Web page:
I used to believe that addiction was a character flaw, and that the drug fiends I treated on the streets of Hartford were there due to their own poor choices.Â That doesnâ€™t mean I treated them badly. I have always tried to treat all my patients as if I were treating members of my own family.Â That said, like anyone I have good days and bad days, and donâ€™t always live up to my expectations.
The older I get the less judgmental I am.Â I guess I have seen people go through hard times over the years, and am more sympathetic.Â I view the drug fiends, as I called them, differently now for two reasons.
One, I know people can stumble, they can make mistakes and they can have bad luck.Â Not all roads traveled lead to good ends.
Two, science now makes a compelling case that addiction is a brain disease. Â Hard core addicts are crippled in their thinking in much the same way that people with heart disease have diminished cardiac capacity or diabetics have problems regulating their sugar.
I advise all to read the chapter on THE NEUROBIOLOGY OF SUBSTANCE USE, MISUSE, AND ADDICTIONÂ from the just published Surgeon General’s reportÂ Facing Addiction in America.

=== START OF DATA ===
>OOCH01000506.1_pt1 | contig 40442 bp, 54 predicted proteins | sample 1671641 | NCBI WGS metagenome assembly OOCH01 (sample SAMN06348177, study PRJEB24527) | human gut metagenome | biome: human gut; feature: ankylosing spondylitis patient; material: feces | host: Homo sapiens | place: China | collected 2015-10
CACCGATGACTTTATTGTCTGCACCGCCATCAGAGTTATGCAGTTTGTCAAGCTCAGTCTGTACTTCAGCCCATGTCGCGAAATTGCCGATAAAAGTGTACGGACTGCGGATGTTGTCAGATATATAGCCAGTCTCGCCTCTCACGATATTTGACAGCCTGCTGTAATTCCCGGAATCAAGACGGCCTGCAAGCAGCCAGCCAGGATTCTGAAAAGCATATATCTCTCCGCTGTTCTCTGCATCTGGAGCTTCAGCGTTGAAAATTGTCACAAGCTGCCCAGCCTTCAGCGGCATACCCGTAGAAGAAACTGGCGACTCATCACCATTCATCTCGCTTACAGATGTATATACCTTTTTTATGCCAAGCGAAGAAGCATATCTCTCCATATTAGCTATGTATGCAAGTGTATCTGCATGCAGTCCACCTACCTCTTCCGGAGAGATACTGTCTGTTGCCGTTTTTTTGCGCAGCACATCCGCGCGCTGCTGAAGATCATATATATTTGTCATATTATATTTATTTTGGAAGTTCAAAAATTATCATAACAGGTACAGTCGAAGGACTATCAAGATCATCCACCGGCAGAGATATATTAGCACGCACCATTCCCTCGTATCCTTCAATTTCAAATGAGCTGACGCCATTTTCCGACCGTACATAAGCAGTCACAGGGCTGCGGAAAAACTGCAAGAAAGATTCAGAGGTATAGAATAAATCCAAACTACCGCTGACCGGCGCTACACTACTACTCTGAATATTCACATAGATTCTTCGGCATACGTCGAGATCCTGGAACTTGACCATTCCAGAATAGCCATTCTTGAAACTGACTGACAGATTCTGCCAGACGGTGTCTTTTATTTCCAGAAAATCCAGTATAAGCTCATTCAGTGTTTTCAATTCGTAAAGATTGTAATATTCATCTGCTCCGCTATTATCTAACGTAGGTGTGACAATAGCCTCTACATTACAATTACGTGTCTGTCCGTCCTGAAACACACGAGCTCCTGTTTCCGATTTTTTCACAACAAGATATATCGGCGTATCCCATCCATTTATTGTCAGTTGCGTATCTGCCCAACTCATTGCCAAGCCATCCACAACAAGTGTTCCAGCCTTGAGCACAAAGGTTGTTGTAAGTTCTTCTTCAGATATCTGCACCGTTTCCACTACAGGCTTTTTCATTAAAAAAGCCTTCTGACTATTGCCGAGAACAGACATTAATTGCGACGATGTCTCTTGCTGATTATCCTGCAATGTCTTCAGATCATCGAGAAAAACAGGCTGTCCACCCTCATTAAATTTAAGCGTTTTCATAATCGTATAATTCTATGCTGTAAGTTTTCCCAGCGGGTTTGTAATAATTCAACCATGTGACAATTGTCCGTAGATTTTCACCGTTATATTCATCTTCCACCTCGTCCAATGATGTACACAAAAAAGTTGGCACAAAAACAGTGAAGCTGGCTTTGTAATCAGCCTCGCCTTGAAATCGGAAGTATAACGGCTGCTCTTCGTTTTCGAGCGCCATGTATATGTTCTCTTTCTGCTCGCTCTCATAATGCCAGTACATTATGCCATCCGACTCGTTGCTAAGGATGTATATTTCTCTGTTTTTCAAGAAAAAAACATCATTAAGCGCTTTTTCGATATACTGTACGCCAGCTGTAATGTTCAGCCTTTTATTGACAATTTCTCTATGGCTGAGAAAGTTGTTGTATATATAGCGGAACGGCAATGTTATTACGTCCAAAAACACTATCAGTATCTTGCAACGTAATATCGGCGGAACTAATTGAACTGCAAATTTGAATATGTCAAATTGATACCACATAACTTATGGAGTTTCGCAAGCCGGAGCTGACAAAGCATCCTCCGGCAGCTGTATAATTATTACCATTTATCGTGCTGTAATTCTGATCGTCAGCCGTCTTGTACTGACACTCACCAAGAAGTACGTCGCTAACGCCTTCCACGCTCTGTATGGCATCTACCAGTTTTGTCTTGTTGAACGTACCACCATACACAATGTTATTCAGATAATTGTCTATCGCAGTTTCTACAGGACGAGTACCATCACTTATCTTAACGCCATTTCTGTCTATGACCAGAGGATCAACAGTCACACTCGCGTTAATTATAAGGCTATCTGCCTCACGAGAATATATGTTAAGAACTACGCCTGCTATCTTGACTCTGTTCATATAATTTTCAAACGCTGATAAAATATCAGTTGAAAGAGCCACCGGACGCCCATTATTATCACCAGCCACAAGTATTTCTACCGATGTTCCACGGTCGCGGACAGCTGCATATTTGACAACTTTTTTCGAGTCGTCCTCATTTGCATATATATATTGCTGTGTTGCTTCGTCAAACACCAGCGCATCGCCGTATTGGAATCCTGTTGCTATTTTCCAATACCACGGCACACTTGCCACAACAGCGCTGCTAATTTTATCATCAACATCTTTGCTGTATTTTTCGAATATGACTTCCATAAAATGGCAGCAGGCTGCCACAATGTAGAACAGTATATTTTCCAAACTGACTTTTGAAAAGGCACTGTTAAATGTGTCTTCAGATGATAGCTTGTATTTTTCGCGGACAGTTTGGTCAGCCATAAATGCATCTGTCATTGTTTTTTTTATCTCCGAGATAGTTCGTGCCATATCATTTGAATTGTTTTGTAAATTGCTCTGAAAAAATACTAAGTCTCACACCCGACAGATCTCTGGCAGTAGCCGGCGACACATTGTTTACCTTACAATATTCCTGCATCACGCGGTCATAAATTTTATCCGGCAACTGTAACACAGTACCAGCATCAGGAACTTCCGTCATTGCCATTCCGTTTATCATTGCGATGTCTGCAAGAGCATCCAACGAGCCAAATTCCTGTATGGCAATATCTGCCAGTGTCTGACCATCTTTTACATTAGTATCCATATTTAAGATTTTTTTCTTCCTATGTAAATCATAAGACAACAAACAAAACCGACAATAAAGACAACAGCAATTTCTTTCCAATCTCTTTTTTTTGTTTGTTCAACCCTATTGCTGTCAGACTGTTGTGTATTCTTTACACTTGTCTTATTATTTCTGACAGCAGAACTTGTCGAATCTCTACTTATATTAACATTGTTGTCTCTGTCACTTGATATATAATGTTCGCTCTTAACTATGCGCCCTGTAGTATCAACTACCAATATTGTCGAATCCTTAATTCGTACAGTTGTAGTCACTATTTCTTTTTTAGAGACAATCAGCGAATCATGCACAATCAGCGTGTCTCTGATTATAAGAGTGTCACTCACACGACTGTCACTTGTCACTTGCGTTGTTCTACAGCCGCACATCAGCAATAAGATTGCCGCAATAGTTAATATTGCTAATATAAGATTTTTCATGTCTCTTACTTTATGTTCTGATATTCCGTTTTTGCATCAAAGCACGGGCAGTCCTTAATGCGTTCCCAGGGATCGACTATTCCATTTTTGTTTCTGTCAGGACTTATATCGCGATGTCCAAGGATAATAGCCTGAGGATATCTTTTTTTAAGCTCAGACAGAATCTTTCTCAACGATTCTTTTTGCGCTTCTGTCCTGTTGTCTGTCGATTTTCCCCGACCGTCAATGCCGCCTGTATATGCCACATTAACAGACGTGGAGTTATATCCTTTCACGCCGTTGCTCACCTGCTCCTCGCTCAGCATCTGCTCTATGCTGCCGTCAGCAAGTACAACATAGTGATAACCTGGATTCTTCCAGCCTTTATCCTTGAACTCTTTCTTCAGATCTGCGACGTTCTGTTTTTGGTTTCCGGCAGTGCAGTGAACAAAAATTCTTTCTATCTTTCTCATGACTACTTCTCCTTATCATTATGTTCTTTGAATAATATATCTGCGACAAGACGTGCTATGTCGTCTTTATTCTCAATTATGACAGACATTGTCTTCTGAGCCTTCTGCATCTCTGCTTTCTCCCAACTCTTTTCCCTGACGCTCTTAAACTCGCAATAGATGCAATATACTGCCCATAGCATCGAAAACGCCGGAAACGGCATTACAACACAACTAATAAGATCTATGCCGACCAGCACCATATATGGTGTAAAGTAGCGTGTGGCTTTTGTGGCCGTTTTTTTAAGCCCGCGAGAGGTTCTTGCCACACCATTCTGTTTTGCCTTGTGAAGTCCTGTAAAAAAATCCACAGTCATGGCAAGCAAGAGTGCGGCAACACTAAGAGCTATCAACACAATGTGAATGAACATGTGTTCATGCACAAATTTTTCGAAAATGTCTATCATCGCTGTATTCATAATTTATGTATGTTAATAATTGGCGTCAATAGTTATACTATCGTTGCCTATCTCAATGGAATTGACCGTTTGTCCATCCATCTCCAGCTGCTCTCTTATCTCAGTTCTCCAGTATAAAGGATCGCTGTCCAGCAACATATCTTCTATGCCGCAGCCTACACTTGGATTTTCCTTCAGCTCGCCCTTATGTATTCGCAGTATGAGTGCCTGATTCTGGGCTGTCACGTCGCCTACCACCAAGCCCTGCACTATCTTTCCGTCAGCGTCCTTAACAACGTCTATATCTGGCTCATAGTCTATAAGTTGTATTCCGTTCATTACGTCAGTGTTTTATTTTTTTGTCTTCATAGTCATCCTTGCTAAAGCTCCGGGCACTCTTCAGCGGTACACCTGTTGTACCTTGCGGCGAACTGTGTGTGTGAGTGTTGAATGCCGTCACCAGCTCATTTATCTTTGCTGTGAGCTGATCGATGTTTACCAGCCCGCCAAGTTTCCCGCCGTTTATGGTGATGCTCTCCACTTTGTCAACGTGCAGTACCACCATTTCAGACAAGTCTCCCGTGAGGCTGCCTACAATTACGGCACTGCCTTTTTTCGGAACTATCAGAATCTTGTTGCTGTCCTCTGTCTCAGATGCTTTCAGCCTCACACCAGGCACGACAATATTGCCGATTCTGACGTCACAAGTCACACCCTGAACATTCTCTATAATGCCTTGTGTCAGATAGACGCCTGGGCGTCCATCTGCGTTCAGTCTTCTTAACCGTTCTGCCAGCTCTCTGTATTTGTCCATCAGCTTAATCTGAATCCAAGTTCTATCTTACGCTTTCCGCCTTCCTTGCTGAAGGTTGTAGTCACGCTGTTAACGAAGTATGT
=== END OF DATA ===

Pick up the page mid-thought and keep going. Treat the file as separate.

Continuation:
Hereâ€™s the jist:
Use of opiates causes neuroadaptations in the brainâ€™s structure and function that impair logical thought and breed abnormal behaviors.Â These neuroadaptations can persist long after a patient has gotten clean and cause them to relapse.Â People with substance addiction are damaged in the same was as people with heart disease, COPD or diabetes have damaged hearts, lungs, and endocrine functions.Â People with opiateÂ addiction have damaged brains.Â This can be seen on MRIs.Â We canâ€™t expect them all to sudden act rationally in the same way we canâ€™t expect someone with a heart transplant to run a marathon, a COPDer to climb Mount Everest or a diabetic to live without insulin.
This from the Surgeon Generalâ€™s report:
* Well-supported: when evidence is derived from multiple rigorous human and nonhuman studies; Supported: when evidence is derived from rigorous but fewer human and nonhuman studies.
Our job in EMS it to keep these people alive and help steer them toward recovery.Â We can do it by reversing their overdoses, by guiding them to treatment and treating them like fellow human beings. Â We are all in this human journey together. Â Let’s help each other out.
Peace to all.
Graphic from Facing Addiction in America.